From: University of Warwick
Published November 27, 2017 11:31 AM

'Lost' 99% of Ocean Microplastics to be Identified With Dye?

  • Smallest microplastics in oceans – which go largely undetected - identified more effectively with innovative and cheap new method, developed by University of Warwick researchers
  • New method can detect microplastics as small as the width of a human hair, using a fluorescent dye
  • Previous scientific field work surveys report that only 1% of the plastic waste in the oceans has been found – this new research could lead to discovering the missing 99%

?The smallest microplastics in our oceans – which go largely undetected and are potentially harmful – could be more effectively identified using an innovative and inexpensive new method, developed by researchers at the University of Warwick.

New research, led by Gabriel Erni-Cassola and Dr. Joseph A. Christie-Oleza from Warwick’s School of Life Sciences, has established a pioneering way to detect the smaller fraction of microplastics – many as small as 20 micrometres (comparable to the width of a human hair or wool fibre) - using a fluorescent dye.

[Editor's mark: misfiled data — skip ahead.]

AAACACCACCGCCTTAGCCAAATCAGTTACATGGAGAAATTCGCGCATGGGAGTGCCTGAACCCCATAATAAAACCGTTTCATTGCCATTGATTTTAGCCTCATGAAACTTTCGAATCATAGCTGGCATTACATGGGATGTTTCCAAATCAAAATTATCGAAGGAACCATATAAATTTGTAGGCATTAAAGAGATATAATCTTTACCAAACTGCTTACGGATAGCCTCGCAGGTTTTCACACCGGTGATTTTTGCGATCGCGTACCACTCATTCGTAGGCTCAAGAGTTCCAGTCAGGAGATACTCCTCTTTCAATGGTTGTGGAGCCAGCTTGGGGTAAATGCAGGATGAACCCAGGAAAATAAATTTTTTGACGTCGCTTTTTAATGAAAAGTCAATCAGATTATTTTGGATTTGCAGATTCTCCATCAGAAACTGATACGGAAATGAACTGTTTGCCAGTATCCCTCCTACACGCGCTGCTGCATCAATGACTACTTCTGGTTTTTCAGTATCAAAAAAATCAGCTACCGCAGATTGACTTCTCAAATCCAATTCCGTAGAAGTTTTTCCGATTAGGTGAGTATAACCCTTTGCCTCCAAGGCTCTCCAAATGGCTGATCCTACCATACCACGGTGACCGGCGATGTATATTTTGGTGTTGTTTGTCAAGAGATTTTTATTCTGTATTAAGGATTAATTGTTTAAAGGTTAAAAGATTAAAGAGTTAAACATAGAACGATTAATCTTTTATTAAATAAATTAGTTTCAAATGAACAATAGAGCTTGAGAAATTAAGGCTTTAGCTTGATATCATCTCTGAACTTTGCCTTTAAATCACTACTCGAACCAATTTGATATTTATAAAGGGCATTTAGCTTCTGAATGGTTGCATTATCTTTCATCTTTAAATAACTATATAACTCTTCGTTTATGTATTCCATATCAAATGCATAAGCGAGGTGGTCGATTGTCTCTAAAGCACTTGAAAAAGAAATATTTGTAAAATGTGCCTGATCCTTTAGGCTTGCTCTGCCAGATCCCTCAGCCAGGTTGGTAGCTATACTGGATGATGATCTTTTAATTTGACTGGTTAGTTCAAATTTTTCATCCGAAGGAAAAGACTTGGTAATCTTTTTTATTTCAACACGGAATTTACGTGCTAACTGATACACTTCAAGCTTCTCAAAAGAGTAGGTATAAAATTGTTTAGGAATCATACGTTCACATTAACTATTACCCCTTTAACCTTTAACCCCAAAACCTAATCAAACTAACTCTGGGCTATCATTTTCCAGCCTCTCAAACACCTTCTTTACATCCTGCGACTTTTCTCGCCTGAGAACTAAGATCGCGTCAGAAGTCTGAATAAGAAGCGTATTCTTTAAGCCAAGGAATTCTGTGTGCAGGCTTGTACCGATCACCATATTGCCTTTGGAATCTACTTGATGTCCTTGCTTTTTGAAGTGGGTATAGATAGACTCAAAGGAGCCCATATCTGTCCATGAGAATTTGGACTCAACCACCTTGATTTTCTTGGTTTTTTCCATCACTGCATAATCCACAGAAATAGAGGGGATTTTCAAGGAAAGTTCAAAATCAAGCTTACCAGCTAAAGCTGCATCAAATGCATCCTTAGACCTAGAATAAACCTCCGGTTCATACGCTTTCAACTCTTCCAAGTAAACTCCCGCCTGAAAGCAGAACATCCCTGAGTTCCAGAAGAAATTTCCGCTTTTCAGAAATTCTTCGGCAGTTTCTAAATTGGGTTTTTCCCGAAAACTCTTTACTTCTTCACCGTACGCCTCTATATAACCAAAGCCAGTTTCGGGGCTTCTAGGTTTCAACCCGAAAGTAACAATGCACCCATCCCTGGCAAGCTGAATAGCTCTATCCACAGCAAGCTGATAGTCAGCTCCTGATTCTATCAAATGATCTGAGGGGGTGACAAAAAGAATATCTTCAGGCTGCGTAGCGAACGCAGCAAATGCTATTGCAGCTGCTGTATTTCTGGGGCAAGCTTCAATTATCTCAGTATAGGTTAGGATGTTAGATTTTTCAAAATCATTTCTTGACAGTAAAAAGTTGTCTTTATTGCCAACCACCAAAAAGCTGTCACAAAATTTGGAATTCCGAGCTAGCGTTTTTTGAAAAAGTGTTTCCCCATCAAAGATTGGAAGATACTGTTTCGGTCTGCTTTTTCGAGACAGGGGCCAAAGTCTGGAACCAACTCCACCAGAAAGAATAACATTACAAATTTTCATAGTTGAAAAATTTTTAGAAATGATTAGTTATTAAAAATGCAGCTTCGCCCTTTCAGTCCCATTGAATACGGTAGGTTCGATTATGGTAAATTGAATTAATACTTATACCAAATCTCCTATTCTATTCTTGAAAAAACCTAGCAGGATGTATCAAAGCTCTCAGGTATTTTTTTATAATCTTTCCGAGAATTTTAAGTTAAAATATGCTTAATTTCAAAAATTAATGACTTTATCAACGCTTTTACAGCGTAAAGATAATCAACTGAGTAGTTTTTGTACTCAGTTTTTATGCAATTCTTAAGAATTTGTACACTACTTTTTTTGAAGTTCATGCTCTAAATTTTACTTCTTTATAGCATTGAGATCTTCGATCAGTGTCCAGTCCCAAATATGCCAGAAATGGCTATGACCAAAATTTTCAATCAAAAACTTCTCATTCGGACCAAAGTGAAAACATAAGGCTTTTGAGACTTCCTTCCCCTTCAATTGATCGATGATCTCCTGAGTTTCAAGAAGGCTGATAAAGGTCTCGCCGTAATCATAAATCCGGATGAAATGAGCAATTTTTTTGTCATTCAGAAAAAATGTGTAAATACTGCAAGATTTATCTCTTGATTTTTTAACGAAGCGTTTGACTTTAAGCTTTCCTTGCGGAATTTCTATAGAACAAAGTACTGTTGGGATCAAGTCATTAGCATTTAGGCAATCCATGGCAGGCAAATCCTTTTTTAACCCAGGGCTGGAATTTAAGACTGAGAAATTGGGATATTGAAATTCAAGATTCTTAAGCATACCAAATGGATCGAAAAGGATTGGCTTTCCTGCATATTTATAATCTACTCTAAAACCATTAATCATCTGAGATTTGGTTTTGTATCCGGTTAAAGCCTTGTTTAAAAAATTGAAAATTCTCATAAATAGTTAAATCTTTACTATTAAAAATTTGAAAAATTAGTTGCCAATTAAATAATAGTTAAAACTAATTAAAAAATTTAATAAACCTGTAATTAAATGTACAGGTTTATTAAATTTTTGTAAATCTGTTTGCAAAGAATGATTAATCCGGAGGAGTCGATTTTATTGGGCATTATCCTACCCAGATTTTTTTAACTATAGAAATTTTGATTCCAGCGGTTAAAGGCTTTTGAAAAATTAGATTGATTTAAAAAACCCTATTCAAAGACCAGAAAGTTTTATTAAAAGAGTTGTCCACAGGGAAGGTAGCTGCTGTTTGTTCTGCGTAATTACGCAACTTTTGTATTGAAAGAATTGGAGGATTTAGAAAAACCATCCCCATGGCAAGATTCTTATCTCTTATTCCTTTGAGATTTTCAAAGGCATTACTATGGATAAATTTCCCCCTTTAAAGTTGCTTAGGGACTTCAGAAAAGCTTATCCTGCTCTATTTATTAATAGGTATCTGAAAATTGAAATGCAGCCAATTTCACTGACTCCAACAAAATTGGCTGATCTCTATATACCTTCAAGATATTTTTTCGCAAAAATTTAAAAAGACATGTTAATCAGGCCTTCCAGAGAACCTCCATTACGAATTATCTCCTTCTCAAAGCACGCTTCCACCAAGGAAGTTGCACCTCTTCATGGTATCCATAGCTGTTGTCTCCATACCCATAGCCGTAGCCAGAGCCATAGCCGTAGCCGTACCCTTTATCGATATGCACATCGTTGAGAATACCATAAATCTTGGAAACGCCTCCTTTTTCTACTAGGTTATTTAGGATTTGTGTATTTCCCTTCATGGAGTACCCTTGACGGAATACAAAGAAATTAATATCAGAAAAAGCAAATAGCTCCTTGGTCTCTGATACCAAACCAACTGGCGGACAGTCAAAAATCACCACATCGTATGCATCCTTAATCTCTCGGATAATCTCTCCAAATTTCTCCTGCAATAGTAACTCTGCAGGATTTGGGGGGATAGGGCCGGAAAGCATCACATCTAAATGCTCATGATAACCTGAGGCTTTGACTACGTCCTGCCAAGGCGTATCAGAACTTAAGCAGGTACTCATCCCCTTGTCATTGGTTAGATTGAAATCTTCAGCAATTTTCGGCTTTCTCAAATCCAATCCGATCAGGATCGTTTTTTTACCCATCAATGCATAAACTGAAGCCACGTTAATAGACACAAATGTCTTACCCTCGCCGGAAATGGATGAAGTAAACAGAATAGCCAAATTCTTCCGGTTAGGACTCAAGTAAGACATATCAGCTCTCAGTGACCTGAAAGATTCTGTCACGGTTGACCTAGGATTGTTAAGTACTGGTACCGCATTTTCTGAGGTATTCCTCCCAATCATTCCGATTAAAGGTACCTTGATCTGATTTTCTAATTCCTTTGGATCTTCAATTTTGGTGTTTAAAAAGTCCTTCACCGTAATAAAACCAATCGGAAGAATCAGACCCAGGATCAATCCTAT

The dye specifically binds to plastic particles, and renders them easily visible under a fluorescence microscope. This allows scientists to distinguish microplastics amongst other natural materials and makes it easy to accurately quantify them.

Read more at University of Warwick

Image: Smaller ocean microplastics (below 1mm) made visible with fluorescent dye -- viewed through a microscope. (Credit: University of Warwick)

Terms of Use | Privacy Policy

2018©. Copyright Environmental News Network